|I’d Call It That||3.0||0.00||0|
sum(score * weight) /
(total weight + 1)
Nimmo and RET, for your comments.
I’m definitely not familiar with european Amanitas. I can see what you mean (from Google) that European collections have a more subtle partial veil that seems to disappear easily.
Also I agree I don’t see as much striation on the cap margins of the others that were found. In the second photo particularly the cap margin seems more striate, but that also could be the effect of the rain.
The gemmata here in California seem to more resemble A. muscaria, whiter stipes and more obvious annulus.
This confirms that my own limited amanita knowledge is only local and specific. :))
edit I just noticed the last response was from you, Rod, rather than the collector!
It is quite yellow. The margin of the cap is faintly striate, and not the sort of striation which is the trademark for section Vaginatae. Amanita gemmata is often reported with its partial veil lost. It would be fairly typical for it to have flaring volval limbs on its bulb due to the submembranous or thin-membranous nature of the universal veil.
I am most familiar with material referred to gemmata from Norway and Turkey and much less familiar with actual specimens from the western Mediterranean countries or Portugal). There is some suspicion that the name is applied to more than one taxon or that there is significant regional color variation (e.g., tan in Norway, quite pallid in Turkey, sometimes yellow with an orange disc in France, etc.). These thoughts were passed on to me by Dr. Bas quite a few years ago.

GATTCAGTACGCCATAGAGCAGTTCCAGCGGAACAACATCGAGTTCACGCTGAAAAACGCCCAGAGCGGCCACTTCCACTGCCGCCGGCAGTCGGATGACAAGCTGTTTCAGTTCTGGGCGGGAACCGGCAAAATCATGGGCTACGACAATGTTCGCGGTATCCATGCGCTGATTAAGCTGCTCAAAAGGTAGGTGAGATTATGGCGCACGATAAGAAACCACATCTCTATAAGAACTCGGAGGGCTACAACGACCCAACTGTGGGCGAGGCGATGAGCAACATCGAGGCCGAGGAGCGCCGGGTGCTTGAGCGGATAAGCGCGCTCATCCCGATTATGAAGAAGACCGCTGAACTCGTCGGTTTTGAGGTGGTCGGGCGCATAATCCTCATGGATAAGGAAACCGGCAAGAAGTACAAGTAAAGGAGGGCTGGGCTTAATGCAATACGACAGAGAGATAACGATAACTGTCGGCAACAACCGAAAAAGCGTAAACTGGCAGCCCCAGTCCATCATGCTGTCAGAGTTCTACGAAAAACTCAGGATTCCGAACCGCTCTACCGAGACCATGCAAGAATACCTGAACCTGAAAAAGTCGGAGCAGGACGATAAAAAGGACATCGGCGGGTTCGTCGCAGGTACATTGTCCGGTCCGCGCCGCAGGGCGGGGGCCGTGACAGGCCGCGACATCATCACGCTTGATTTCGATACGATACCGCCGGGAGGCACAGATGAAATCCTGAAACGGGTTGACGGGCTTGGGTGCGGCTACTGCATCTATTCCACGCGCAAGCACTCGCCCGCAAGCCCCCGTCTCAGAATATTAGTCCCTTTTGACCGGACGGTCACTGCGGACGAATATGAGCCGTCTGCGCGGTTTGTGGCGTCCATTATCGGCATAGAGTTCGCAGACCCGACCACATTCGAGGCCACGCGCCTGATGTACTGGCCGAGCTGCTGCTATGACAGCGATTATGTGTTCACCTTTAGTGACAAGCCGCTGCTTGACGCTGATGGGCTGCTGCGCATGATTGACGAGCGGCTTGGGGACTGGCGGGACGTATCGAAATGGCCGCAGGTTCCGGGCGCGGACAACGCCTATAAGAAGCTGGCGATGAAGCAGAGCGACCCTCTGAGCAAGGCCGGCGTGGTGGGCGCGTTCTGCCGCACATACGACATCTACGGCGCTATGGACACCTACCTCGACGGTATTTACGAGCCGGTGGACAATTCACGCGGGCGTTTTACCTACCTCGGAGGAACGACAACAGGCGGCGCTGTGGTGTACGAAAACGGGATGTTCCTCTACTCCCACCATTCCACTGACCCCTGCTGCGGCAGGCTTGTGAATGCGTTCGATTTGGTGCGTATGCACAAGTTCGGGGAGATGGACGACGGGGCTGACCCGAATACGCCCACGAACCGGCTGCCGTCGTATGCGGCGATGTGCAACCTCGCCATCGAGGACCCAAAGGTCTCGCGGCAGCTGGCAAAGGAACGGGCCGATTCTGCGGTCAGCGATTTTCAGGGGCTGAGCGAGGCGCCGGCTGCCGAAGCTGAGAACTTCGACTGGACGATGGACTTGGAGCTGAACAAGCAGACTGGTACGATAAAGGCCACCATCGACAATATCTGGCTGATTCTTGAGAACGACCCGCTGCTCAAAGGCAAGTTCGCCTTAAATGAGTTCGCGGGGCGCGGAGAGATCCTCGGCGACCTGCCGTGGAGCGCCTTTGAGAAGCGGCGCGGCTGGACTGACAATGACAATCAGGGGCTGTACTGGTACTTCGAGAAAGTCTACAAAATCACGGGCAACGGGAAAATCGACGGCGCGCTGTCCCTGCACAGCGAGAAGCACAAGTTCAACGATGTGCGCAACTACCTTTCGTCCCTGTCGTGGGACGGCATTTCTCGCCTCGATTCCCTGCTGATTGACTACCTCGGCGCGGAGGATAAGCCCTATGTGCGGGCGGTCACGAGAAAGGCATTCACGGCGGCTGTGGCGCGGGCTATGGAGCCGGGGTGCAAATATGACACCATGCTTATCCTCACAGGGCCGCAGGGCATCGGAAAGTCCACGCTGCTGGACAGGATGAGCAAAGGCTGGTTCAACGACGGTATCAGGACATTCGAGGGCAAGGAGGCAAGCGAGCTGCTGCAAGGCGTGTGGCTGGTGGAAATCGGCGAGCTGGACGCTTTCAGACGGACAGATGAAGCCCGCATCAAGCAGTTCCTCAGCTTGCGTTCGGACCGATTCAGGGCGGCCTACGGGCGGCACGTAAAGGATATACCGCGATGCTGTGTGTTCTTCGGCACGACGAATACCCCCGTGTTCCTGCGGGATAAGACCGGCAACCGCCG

The original description says very little, but does say the cap is golden yellow (jaune d’orée). The spores are usually treated as ranging from broadly ellipsoid to ellipsoid with an average length/width ratio in the low 1.30s.
Perhaps, soon, someone in Europe will plan a vast population study using molecular methods and sampling as many gemmata-like populations as can be located in Europe and environs. :)
But there is no umbo (bump) in the center of the pileus.
In my limited experience it most seems to resemble A. velosa from California.
Also the universal veil tissue seems smooth rather than “gemmata” or studded.
Your observation 119725 did look more like gemmata, at least the universal veil remnants on the pileus.
At the base of the stipe, when you peel away the volval sac, is the stipe straight, or does the stipe tissue itself form a bulb?
Was the tissue of the stipe white or butter-colored?
Created: 2012-12-12 11:22:43 PST (-0800)
Last modified: 2012-12-12 12:57:35 PST (-0800)
Viewed: 57 times, last viewed: 2016-10-21 07:49:29 PDT (-0700)